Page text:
in: International Journal of Environmental Research and Public Health 16 (21), 4248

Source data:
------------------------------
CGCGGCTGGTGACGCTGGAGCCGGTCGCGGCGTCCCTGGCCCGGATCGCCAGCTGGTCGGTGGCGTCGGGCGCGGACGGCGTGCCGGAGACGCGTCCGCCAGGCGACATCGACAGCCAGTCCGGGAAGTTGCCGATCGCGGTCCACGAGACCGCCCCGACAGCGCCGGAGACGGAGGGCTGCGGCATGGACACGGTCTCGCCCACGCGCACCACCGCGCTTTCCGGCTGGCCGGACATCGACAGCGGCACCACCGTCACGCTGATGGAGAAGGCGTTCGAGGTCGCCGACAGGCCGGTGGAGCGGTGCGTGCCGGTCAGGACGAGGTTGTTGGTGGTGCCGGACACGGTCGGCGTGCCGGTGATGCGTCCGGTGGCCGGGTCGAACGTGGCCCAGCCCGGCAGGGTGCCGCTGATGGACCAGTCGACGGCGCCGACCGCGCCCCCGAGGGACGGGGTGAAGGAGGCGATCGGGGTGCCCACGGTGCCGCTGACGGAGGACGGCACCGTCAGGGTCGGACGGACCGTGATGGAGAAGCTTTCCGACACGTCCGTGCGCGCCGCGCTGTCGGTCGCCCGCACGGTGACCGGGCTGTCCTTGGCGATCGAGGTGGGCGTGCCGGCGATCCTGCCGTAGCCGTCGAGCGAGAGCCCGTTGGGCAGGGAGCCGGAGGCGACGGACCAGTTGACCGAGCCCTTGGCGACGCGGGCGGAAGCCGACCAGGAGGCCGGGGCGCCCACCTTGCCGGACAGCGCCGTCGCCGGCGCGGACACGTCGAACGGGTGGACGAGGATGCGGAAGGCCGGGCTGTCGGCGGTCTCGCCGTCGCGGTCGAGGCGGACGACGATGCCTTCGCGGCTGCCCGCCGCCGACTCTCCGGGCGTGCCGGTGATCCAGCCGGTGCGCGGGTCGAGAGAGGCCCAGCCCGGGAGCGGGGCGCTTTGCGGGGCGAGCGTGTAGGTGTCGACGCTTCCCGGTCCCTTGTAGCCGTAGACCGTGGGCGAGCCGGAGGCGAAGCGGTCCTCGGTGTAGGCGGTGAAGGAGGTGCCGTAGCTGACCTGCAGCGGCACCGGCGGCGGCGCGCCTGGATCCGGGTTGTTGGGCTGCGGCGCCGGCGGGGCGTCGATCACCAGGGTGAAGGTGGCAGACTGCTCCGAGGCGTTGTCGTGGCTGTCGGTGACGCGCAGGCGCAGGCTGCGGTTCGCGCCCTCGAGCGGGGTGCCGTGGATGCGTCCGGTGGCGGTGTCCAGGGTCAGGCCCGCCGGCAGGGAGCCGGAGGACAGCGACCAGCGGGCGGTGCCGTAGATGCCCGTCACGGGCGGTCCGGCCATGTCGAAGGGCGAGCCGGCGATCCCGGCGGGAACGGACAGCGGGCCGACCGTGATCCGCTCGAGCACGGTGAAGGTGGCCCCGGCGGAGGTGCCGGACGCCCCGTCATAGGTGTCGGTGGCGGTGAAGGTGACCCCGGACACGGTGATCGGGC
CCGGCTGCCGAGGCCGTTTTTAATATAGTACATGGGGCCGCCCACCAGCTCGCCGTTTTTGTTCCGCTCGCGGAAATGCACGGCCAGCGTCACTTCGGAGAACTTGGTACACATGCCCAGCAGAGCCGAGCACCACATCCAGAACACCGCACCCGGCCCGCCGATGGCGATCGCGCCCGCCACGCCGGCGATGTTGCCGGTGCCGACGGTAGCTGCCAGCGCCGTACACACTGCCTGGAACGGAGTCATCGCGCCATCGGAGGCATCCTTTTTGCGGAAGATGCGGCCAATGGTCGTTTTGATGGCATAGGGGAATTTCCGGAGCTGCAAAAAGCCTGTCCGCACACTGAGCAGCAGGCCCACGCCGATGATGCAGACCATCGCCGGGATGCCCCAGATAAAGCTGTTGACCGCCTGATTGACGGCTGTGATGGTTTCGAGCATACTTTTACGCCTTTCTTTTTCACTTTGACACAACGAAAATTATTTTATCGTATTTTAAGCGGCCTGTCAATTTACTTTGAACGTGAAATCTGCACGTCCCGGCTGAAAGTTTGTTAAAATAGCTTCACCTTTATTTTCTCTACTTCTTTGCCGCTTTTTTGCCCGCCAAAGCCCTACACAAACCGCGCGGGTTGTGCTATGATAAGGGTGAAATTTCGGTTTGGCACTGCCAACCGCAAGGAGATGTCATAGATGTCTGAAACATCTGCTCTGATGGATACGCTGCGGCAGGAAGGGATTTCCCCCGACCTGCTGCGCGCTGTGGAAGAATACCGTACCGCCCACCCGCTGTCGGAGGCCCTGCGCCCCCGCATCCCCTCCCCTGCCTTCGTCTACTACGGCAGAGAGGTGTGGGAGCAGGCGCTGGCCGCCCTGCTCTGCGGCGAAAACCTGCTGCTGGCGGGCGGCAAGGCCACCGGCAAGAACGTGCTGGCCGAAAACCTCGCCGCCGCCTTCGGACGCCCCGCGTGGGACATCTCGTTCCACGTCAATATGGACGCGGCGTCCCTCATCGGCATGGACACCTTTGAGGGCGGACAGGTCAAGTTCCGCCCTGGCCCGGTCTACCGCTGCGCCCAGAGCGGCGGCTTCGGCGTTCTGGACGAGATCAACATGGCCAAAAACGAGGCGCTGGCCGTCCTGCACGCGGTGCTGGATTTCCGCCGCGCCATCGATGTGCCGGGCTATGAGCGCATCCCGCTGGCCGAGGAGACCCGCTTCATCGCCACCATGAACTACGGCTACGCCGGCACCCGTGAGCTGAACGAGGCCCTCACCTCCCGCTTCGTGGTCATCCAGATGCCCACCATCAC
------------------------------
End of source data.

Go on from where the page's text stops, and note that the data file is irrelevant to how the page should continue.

Ecosystem-based Adaptation (EbA) projects are increasingly flourishing throughout the globe on the grounds that EbA constitutes a particularly community-friendly solution for adaptation to climate change as it brings about an array of co-benefits. However, the promotion of EbA projects, by development agencies and conservation NGOs, remains blurry as it has not yet been contrasted against evidence on its effectiveness in delivering these benefits. Employing a political ecology perspective, the applied conceptual framework allows for the assessment of the social benefits and costs that EbA projects generate or reinforce and factors that influence the distribution of these social benefits or costs. This research is done in regards to two EbA projects in Colombia: one in the Andes focusing on water provision services from páramos, and the other in a coastal mangrove focusing on regulation services of extreme coastal events. Based on data collected by a qualitative multi-method approach, we find evidence that the assessed EbA projects generate a wide range of perceived social benefits and costs for the local communities living in the vicinity of the project sites. Furthermore, we identify agent-level (i.e., capitals and preferences) as well as structural factors (communication, participation, local and institutional context) that influence the generation and distribution of those social benefits and costs. Finally, this paper illustrates some of the contradictions and tensions in which EbA projects are implemented and how they may end up affecting the adaptive capacity of the communities involved in EbA projects.